For Women in Jazz, a Year of Reckoning and Recognition

For Women in Jazz, a Year of Reckoning and Recognition

The year began with a reminder of how much work remains to be done. In March, the pianist and blogger Ethan Iverson posted an interview with Robert Glasper, a prominent fusion pianist, in which Mr. Glasper said he understood what female listeners wanted out of jazz. “They don’t love a whole lot of soloing,” he said. “When you hit that one groove and stay there, it’s like musical clitoris. You’re there, you stay on that groove, and the women’s eyes close and they start to sway, going into a trance.” He didn’t seem to imagine that the simplest way to attract female listeners might be to put more women onstage.

The comments — and Mr. Iverson’s obstreperous initial defense of his decision to publish them on a blog that had never run an interview with a female musician — drew a sharp backlash, partly because these days a quorum of women in jazz fully expect to be heard.


The cellist Tomeka Reid said that as she was getting involved with improvised music she had women role models: “I saw women leaders, women composers.”

Ryan Collerd for The New York Times

Perhaps the most startling debut albums in jazz this year were “Fly or Die,” by the trumpeter Jaimie Branch, and “Mannequins,” by the drummer Kate Gentile. Ms. Gentile plays original compositions that are at once grimy and resonant, tightly layered and charged with momentum. Ms. Branch uses extended technique and blustery abstraction to a dizzying effect.

A mentor to Ms. Branch, the flutist Nicole Mitchell, 50, had a banner year herself. The highlight was “Mandorla Awakening II: Emerging Worlds,” an album recorded with her Black Earth Ensemble, an eight-piece band playing percussion, strings and reeds from traditions across the globe. The suite bears the markings of communal expression, with a sound that’s grounded and raw.

The cellist Tomeka Reid, another acolyte of Ms. Mitchell’s, spent her year playing high-profile gigs with her own projects as well as with luminaries like Anthony Braxton and Roscoe Mitchell. She released an album with the saxophonist Nick Mazzarella and one with Hear in Now, a powerful trio of female string players.

“I really feel like I had a unique experience because I came up under Nicole and Dee Alexander,” Ms. Reid said. “When I was just getting into improvised music, I saw women leaders, women composers. I saw women putting projects together.”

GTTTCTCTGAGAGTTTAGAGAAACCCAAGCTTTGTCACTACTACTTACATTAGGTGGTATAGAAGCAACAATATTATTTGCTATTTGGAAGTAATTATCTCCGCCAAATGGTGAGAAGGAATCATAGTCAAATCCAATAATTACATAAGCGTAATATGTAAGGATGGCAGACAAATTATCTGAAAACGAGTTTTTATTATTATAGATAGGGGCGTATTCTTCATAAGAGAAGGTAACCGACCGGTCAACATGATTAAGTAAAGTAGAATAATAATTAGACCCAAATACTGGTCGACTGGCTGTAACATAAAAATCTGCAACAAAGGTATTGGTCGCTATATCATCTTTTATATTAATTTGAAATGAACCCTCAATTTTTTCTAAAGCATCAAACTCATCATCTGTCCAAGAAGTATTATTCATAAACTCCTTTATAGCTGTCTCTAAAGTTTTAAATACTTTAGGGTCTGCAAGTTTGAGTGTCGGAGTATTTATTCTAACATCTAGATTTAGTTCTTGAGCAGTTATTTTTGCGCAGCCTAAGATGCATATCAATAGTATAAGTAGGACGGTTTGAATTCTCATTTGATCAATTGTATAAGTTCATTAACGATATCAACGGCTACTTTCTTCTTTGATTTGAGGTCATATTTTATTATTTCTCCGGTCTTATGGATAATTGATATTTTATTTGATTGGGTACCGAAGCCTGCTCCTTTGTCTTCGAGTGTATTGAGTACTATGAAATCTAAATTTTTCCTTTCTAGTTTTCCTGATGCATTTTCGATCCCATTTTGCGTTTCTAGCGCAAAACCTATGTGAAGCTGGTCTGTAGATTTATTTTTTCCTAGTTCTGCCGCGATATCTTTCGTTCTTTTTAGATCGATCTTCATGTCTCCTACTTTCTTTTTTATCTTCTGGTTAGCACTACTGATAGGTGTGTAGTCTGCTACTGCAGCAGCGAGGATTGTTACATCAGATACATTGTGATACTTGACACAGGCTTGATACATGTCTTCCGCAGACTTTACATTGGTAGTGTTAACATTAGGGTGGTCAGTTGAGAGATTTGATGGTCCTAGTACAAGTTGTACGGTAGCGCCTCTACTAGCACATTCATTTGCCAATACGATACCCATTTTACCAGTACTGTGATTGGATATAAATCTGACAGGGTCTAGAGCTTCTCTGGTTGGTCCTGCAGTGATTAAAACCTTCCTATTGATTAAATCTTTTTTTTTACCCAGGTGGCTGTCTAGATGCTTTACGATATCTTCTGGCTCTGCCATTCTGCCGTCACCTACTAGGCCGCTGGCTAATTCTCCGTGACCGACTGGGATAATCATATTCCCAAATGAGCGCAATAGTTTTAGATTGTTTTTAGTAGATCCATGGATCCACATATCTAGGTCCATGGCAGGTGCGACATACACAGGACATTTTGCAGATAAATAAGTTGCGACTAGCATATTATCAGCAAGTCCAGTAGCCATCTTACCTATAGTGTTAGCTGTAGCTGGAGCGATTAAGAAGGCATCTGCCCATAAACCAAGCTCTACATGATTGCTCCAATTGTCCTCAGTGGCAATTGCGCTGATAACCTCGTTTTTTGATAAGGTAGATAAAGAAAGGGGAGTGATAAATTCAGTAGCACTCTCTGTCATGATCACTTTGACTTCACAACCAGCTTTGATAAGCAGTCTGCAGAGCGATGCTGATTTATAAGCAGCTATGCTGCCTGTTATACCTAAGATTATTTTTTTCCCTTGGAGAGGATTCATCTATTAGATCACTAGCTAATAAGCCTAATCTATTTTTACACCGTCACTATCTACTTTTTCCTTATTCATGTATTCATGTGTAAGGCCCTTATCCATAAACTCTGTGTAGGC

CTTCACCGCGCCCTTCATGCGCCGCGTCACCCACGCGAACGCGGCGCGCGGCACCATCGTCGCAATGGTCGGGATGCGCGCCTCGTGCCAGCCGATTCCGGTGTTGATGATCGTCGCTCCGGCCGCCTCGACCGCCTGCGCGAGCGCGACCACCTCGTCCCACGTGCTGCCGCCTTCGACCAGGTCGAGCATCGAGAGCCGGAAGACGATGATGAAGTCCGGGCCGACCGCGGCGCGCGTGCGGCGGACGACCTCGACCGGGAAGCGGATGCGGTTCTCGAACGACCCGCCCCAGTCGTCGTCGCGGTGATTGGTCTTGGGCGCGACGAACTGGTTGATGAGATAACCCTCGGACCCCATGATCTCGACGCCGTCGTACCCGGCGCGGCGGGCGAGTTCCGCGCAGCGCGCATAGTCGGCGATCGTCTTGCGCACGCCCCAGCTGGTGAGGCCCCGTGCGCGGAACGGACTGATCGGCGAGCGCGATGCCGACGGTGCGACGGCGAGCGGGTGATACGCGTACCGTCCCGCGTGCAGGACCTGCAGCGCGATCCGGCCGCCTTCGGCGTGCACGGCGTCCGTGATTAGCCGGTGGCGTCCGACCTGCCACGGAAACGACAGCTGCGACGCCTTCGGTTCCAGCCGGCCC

In October, the Spanish-born pianist Marta Sánchez celebrated the release of a fine new album, “Danza Imposible,” with a performance at the Jazz Gallery, her quartet playing deft, loosely spooled originals and passing the melodies between instruments. Simona Premazzi also released a remarkable album this year, “Outspoken,” replete with tilting melodies and craftily idiosyncratic piano playing.

Even more than the piano, the tenor saxophone is an instrument whose major figures have nearly all been men. Yet you’re hard-pressed to find rising talents more exciting than Camille Thurman, whose sound is as commodious and strong as Hank Mobley’s, or Melissa Aldana, the winner of the famous Thelonious Monk competition. Closer to the stylistic fringe, the saxophonist María Grand, 25, released her debut EP, “Tetrawind,” an infectious bit of avant-funk.

Ms. Thurman almost didn’t pursue a career in music. At New York’s prestigious Fiorello H. LaGuardia High School of Music and Art and Performing Arts, she endured sabotage from male classmates and a shrugging response from teachers. “A few of them really made it difficult for us females in the band,” she said of her classmates, remembering that some girls quit playing altogether. “It’s implemented at an early age, these concepts of what gender is and what you’re supposed to do.”

The most noteworthy piece of writing to come out of the Iverson-Glasper fiasco was a nearly 6,000-word blog post by the vibraphonist Sasha Berliner, a 19-year-old jazz student at the New School. In it she tells of being overlooked or underestimated by teachers — despite her formidable talent — and reveals that she was sexually harassed by a figure whom she relied upon for gigs in the small San Francisco scene.

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